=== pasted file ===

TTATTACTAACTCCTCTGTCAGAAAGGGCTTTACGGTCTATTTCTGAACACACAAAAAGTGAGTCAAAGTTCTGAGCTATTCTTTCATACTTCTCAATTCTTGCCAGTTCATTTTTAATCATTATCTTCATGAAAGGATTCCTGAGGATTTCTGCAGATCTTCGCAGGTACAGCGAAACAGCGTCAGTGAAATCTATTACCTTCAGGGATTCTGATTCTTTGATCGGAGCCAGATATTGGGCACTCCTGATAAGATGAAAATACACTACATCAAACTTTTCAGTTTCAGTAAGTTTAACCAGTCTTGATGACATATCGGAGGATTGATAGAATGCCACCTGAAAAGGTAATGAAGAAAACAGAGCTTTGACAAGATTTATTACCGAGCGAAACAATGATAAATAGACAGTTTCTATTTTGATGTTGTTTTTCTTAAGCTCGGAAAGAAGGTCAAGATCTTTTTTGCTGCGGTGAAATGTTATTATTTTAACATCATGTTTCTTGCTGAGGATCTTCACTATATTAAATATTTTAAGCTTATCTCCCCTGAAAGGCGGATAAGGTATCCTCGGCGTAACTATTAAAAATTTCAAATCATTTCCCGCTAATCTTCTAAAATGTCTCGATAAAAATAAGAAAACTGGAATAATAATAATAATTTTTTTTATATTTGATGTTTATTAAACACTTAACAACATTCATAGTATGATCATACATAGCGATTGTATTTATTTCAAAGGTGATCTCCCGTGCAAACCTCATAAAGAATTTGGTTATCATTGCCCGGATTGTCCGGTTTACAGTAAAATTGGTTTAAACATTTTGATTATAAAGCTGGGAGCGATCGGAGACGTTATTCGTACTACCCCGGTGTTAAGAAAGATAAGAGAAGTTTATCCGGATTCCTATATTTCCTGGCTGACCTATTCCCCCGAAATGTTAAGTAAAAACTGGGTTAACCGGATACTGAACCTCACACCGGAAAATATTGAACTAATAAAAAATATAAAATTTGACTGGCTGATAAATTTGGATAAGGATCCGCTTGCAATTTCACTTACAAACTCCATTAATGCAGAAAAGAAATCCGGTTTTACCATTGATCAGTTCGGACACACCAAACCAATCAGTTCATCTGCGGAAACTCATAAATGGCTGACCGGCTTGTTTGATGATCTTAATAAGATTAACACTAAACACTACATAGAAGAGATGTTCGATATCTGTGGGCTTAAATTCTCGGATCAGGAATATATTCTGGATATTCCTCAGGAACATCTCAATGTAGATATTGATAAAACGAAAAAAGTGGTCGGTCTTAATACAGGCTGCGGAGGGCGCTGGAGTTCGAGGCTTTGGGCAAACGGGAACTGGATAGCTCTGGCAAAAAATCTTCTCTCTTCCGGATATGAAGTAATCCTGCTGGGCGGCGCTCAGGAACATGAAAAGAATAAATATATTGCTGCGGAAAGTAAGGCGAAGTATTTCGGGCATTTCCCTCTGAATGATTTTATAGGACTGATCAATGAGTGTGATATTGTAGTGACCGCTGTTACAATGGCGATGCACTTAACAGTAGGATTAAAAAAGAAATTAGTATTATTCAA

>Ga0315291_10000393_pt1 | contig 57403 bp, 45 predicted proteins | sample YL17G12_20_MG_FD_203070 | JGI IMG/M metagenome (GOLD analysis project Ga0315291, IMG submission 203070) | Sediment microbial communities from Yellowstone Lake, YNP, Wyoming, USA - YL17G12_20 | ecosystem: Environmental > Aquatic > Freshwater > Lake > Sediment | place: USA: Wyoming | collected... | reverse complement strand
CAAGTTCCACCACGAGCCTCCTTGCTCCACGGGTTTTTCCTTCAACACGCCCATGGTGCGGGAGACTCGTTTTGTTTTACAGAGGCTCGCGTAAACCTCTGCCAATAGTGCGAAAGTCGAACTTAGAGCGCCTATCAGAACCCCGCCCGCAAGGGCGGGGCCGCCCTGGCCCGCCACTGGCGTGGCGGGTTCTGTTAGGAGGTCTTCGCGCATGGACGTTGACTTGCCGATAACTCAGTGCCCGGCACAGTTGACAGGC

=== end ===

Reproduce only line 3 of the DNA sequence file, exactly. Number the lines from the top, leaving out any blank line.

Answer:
CAAGTTCCACCACGAGCCTCCTTGCTCCACGGGTTTTTCCTTCAACACGCCCATGGTGCGGGAGACTCGTTTTGTTTTACAGAGGCTCGCGTAAACCTCTGCCAATAGTGCGAAAGTCGAACTTAGAGCGCCTATCAGAACCCCGCCCGCAAGGGCGGGGCCGCCCTGGCCCGCCACTGGCGTGGCGGGTTCTGTTAGGAGGTCTTCGCGCATGGACGTTGACTTGCCGATAACTCAGTGCCCGGCACAGTTGACAGGC